Thomas Jefferson Papers
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From Thomas Jefferson to John Randolph, 29 November 1775

To John Randolph

Philadelphia Nov. 29. 1775.

Dear Sir

I am to give you the melancholy intelligence of the death of our most worthy Speaker which happened here on the 22d of the last month. He was struck with an Apoplexy, and expired within five hours.

I have it in my power to acquaint you that the successes of our arms have corresponded with the justice of our cause. Chambly and St. John’s have been taken some weeks ago, and in them the whole regular army in Canada except about 40. or 50. men. This day we receive certain intelligence that our General Montgomery is received into Montreal: and expect every hour to be informed that Quebec has opened it’s arms to Colo. Arnold who with 1100 men was sent from Boston up the Kennebec and down the Chaudiere river to that place. He expected to be there early this month. Montreal acceded to us on the 13th. and Carleton set out with the shattered remain[s] of his little army for Quebec where we hope he will be taken up by Arnold. In a short time we have reason to hope the delegates of Canada will join us in Congress and complete the American Union as far as we wish to have it completed. We hear that one of the British transports is arrived at Boston, the rest are beating off the coast in very bad weather. You will have heard before this reaches you that Ld. Dunmore has commenced hostilities in Virginia. That people bore with every thing till he attempted to burn the town of Hampton. They opposed and repelled him with considerable loss on his side and none on ours. It has raised our country into perfect phrensy. It is an immense misfortune to the whole empire to have a king of such a disposition at such a time. We are told and every thing proves it true that he is the bitterest enemy we have. His minister is able, and that satisfies me that ignorance or wickedness somewhere controuls him. In an earlier part of this contest our petitions told him that from our king there was but one appeal. The admonition was despised and that appeal forced on us. To undo his empire he has but one truth more to learn, that after colonies have drawn the sword there is but one step more they can take. That step is now pressed upon us by the measures adopted as if they were afraid we would not take it. Beleive me Dear Sir there is not in the British empire a man who more cordially loves a Union with Gr. Britain than I do. But by the god that made me I will cease to exist before I yeild to a connection on such terms as the British parliament propose and in this I think I speak the sentiments of America. We want neither inducement nor power to declare and assert a separation. It is will alone which is wanting and that is growing apace under the fostering hand of our king. One bloody campaign will probably decide everlastingly our future course; I am sorry to find a bloody campaign is decided on. If our winds and waters should not combine to rescue their shores from slavery, and General Howe’s reinforcement should arrive in safety we have hopes he will be inspirited to come out of Boston and take another drubbing: and we must drub you soundly before the sceptered tyrant will know we are not mere brutes, to crouch under his hand and kiss the rod with which he deigns to scourge us.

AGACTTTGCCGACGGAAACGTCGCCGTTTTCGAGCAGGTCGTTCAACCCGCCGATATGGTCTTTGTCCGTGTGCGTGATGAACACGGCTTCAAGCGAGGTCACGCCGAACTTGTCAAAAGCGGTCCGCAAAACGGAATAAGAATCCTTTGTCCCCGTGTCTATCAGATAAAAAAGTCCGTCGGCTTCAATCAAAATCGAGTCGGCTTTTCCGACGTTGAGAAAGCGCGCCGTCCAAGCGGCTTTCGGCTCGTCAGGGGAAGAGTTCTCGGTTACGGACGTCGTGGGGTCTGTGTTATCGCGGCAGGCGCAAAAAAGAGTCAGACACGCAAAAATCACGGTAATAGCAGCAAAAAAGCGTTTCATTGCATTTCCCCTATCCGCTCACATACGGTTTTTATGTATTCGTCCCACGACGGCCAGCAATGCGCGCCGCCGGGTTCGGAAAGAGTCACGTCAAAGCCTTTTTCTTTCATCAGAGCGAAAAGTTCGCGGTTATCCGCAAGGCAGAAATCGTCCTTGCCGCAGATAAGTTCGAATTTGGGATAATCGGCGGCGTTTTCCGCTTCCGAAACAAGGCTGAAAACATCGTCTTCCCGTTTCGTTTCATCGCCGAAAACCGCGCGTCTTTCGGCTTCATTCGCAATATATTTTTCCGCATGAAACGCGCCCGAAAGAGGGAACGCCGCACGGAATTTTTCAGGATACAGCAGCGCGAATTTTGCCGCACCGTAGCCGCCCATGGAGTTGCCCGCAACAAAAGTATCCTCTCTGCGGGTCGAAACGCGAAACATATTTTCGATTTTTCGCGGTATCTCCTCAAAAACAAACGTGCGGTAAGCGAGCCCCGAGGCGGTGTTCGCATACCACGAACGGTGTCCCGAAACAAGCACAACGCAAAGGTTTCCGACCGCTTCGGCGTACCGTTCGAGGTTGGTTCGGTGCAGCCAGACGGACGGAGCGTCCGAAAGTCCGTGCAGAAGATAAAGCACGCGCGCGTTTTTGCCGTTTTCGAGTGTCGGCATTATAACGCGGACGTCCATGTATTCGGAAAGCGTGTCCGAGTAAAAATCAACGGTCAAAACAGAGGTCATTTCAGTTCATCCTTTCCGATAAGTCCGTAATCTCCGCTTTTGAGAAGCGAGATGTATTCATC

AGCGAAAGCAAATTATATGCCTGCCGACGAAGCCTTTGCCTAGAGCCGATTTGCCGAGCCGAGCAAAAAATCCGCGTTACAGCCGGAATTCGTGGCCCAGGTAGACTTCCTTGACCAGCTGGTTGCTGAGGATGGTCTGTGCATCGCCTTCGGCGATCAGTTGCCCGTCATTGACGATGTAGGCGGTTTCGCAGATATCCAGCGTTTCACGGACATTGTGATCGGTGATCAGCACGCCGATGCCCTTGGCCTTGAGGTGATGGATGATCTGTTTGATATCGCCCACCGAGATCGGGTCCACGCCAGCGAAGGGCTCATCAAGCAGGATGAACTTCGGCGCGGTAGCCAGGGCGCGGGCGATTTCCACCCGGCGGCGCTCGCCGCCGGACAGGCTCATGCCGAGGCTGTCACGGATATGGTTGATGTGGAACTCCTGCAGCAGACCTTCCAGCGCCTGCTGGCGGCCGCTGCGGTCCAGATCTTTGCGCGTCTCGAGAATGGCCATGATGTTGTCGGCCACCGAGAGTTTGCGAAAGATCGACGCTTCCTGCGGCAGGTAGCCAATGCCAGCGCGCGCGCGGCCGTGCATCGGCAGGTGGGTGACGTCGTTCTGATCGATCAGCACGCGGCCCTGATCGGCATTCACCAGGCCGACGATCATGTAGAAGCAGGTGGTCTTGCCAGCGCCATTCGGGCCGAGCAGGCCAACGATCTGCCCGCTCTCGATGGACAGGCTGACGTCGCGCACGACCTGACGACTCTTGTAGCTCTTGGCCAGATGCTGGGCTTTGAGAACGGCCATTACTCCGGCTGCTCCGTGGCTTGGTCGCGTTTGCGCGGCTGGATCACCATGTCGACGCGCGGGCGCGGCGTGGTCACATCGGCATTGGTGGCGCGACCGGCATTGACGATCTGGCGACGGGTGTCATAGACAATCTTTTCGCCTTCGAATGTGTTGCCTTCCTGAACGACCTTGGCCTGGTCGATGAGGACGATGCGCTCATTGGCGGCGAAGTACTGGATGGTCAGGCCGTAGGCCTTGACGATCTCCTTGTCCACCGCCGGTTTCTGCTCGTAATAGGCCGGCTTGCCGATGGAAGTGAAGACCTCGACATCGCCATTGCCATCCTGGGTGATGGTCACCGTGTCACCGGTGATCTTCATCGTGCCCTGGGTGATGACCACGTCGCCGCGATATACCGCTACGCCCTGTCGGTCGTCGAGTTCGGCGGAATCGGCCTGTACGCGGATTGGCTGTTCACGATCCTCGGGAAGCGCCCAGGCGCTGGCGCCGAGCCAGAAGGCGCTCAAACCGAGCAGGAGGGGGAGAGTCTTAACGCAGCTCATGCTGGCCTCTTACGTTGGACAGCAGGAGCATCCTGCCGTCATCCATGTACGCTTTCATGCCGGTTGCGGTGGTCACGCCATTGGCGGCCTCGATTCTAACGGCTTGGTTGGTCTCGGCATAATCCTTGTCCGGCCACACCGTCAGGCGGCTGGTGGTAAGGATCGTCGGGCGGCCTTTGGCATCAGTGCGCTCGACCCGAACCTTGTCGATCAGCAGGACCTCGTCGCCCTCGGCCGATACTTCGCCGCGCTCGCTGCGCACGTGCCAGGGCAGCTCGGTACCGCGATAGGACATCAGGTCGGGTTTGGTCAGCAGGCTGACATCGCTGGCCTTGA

Edmund passed thro’ this city on his way to Williamsburgh to see whether his presence might be of service in settling his uncle’s affairs. He was in perfect health, and will return again to the camp at Cambridge. My compliments to Mrs. Randolph and the young ladies and beleive me to be Dear Sir Your’s &c.

Dft (DLC). Endorsed: “John Randolph.”

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